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Wednesday, November 2, 2016

Picking Favorites - IWSG November





 
It's IWSG Day.  The goal of this blog hop is to share and encourage. Writers can express doubts and concerns without fear of appearing foolish or weak. Those who have been through the fire can offer assistance and guidance. It’s a safe haven for insecure writers of all kinds. The brainchild of Alex Cavanaugh, our brilliant ninja leader.  To read other posts, click here.

This month's question: What is my favorite aspect of being a writer?

A long time ago, I read something about musicians feeling a kind of “high” after a performance.  Since I sang for many years, it makes sense to me.  Maybe it’s blood pressure, maybe endorphins, but after a good concert, I glowed inside.

Writing delivers a similar reward.  When the words spill out, something elemental stirs and I’m engaged and engrossed.  Of course, words don’t always flow, but even one good sentence helps, and when the job at hand is editing, I get sucked in while pondering the exact turn of phrase, the nuance of detail. If I'm interrupted by, say,  the alarm I set each morning so I leave the computer in time for work, or a phone, or maybe my family, I blink a few times as I return from where I mentally was.  It’s always difficult to depart that place, but warm coals of accomplishment burn for having traveled there.

Sometimes, I go a day or two without a focused period of writing.  Invariably, on the third or fourth day, I wake up with a craving, the need to sit down in front of the computer and spill it.  For me, the act of writing is medicinal.  It makes me whole again.  Without it, the puzzle of me remains incomplete.

21 comments:

C.D. Gallant-King said...

See, I've never really gotten that rush from writing (I have gotten it from performing, so I know what it feels like). Instead, if I DON'T write I feel terrible. It's not quite the same thing. :-/

IWSG November

Alex J. Cavanaugh said...

I know that feeling from performing as well. I think that rush comes when I hit the end of the first draft.

Patsy said...

There's definitely a buzz when the writing is going well, or we finish a piece and our proud of what we've written.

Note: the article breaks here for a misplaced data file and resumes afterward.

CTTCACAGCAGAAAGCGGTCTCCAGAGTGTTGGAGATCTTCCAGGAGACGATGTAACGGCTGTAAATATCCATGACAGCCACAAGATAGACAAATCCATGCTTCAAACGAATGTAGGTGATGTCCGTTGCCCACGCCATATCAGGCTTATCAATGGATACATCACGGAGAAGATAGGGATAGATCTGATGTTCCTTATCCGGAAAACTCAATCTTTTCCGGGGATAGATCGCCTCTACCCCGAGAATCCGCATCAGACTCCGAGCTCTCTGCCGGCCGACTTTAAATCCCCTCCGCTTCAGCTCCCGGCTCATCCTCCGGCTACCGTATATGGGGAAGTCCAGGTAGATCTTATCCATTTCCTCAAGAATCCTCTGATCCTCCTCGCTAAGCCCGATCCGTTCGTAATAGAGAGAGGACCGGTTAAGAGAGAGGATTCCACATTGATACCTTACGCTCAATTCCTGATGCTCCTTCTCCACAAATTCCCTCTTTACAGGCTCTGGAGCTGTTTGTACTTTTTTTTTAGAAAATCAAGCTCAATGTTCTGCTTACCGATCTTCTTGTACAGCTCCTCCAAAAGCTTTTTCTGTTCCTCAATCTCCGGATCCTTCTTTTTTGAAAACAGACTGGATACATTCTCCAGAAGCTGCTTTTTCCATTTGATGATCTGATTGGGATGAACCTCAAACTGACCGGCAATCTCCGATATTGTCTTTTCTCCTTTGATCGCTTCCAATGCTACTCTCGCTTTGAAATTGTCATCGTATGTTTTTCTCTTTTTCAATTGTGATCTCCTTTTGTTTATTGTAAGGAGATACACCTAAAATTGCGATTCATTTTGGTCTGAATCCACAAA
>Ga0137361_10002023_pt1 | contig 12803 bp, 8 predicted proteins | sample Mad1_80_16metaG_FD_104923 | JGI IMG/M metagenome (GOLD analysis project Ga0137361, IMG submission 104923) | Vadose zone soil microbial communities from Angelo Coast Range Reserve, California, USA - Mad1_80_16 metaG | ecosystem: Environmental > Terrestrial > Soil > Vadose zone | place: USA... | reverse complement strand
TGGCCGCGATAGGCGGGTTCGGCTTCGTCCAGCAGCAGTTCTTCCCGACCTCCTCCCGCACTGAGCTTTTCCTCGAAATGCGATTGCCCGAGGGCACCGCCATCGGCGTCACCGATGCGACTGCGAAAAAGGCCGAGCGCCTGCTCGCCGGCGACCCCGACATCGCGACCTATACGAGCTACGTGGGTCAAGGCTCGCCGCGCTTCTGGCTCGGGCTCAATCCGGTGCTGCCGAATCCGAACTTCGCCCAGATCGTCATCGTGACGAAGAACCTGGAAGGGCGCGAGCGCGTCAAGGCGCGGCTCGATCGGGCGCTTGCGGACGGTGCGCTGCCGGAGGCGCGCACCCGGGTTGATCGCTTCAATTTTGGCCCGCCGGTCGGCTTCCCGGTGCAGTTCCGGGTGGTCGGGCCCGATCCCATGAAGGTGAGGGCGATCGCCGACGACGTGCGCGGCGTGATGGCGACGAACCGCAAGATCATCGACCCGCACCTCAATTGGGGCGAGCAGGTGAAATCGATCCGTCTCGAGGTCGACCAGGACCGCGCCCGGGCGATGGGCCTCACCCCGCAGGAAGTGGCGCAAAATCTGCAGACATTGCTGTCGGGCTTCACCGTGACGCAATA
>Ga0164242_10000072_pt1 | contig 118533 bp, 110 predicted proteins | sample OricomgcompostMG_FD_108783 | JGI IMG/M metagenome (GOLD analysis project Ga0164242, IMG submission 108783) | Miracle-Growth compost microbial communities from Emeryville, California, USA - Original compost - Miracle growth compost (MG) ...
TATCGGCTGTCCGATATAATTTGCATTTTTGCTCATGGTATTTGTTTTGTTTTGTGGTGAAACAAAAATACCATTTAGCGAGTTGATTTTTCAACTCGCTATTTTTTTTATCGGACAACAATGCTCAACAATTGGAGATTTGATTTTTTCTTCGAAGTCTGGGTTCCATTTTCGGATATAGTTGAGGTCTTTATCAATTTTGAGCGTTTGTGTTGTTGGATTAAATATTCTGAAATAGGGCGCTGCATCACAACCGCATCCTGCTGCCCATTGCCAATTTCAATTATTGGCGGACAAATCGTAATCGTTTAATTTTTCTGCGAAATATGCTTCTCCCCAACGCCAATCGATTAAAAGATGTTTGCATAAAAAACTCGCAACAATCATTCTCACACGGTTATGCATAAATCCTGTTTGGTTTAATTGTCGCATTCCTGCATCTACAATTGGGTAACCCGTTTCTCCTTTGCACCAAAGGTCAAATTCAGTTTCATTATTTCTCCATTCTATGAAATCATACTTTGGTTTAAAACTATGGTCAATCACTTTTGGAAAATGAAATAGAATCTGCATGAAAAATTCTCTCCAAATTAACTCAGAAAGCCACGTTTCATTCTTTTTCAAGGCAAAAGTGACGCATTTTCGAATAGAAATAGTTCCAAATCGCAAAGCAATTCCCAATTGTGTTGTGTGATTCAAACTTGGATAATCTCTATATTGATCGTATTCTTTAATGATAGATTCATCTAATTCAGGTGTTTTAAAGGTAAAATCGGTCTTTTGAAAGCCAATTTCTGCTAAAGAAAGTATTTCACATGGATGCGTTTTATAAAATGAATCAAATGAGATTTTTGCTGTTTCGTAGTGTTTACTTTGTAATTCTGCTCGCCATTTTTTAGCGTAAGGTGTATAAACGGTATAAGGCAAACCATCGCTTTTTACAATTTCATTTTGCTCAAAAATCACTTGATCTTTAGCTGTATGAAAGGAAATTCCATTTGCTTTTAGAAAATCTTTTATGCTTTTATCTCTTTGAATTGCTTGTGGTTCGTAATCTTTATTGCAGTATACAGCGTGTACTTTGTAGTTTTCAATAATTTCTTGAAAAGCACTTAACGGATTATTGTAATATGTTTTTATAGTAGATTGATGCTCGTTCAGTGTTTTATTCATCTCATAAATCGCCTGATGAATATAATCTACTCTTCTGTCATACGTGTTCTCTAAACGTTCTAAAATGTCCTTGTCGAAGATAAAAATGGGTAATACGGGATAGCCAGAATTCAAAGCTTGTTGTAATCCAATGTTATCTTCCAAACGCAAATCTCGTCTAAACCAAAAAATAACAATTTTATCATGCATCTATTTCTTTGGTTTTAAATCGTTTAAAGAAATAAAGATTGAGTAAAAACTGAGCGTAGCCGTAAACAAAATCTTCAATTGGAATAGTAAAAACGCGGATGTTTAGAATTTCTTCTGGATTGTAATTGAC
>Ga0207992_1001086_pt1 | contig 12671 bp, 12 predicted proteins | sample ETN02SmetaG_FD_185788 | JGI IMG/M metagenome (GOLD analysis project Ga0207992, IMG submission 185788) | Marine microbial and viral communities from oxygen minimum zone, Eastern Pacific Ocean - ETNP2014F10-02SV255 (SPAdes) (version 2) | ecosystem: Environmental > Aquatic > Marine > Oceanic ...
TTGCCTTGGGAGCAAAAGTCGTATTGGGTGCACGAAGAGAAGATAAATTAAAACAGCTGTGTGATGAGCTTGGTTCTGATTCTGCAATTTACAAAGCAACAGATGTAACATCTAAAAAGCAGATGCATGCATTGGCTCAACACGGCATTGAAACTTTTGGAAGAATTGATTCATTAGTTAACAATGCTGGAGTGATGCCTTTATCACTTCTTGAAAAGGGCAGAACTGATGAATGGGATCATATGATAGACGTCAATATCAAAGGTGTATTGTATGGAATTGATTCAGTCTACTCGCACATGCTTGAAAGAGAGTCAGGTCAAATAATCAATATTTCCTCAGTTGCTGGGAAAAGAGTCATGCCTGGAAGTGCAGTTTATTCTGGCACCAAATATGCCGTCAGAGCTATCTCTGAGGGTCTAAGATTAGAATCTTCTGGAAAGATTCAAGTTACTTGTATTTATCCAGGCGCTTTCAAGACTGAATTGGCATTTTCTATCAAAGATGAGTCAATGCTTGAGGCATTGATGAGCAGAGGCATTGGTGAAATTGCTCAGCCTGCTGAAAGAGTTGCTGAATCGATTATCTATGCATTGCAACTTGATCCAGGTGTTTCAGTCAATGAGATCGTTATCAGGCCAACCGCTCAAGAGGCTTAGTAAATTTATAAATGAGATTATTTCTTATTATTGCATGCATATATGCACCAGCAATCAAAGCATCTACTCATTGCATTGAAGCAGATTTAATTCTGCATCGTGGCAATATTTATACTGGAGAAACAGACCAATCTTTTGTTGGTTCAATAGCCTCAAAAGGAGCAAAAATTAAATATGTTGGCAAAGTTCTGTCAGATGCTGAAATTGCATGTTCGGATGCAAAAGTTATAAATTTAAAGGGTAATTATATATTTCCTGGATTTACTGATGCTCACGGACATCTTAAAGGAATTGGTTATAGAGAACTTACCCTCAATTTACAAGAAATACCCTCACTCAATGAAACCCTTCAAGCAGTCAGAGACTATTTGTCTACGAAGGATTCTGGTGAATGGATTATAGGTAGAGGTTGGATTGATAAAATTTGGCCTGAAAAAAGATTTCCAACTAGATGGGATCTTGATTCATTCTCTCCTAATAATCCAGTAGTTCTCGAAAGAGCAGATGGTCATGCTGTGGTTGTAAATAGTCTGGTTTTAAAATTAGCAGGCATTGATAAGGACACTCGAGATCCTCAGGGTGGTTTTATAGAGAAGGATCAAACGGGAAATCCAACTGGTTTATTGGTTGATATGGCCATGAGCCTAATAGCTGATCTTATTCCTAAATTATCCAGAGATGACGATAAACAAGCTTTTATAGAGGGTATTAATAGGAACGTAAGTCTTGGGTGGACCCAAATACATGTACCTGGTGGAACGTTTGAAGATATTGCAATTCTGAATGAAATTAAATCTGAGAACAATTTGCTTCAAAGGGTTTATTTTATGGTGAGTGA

Loren Pryce said...

Great Post! Yup, I get sucked in like that too and it is - absolutely - rewarding.

Madeline Mora-Summonte said...

Love this part, Liza - "It makes me whole again. Without it, the puzzle of me remains incomplete."

I've lost track of how many times I find myself blinking, bringing myself back to the present from where I was living my story. :)

Joylene Nowell Butler said...

Liza, I think we're related. I feel exactly the same way. I also get goosebumps when I read really good writing. Doesn't have to be fiction either. Have a great IWSG Day!

Chrys Fey said...

There definitely is a high with writing. :)

cleemckenzie said...

There is kind of a high when the writing is going well. I agree.

Nicola said...

I love that 'in the zone' feeling.

Joanne said...

well thought out post. I do like when a turn of phrase works...then again, sometimes I must kill the darlings. It's never dull (well, maybe editing for the tenth time)

Connie said...

Wonderful, well-written post. I love that feeling of being lost in the work to the point that I forget my surroundings and other things happening in my life.

Hilary Melton-Butcher said...

Hi Liza .. this makes so much sense and we do get that inner glow of satisfaction ... clever - and thus keep on writing ... cheers Hilary

Nick Wilford said...

You described that feeling better than I could. It's definitely a rush!

Diane Burton said...

It's a great feeling! Because it doesn't happen often, I appreciate it when it comes. I hope you feel it often.

Victoria Marie Lees said...

Your blog post is beautiful! Hi! This is my first time at your wonderful blog. I'm meeting and connecting with so many wonderful writers on IWSG. I've joined your blog! All the best to you.

Ruchi More said...

You have put into words exactly how I feel about writing. I notice that if I am a bit unsettled, and I sit down to write - anything - poetry, fiction or even if I just jot down how I am feeling at that moment, it brings a certain calm. Even a high! Writing is a paradox bringing calm and high at the same time, no? (Visiting from ISWG)

The Cynical Sailor said...

Great answer to the question. That high that writing can give you is so wonderful.

Jan Morrison said...

I can get a rush from writing - and a rush from creating a tangible something from my thoughts. I can also get the opposite of a rush - what is that? A bummer? A bad trip? Anyway - it is like a big sleeping pill hits my head and demands I put my head on the desk and sleep NOW. Luckily I know that this is a good thing. It is my ego getting busted and I write (sleepily) on through it. Walking also gives me the rush and drawing and meditating. Weird...

Susan Flett Swiderski said...

Yes! You nailed it, and beautifully, too. The writing high is exactly the same as the exhilaration experienced after delivering a well-received speech or singing well. (Probably the same sort of high runners experience after a long race, too, but THAT is one data point I'm not likely to ever explore!)

mshatch said...

I don't know if I get any kind of 'high' from writing, but I do get pleasure when I've written something I feel proud of, and if I don't or can't write, I start craving the feel of the key board beneath my fingers.

Pixel Peeper said...

I don't write or sing, but I agree with Susan about the high that runners experience.

Except I don't think it needs to be a long race; I've done a couple of measly 5K-runs and felt pumped and exhilarated afterwards. I feel like high-fiving everyone. So high-five to you!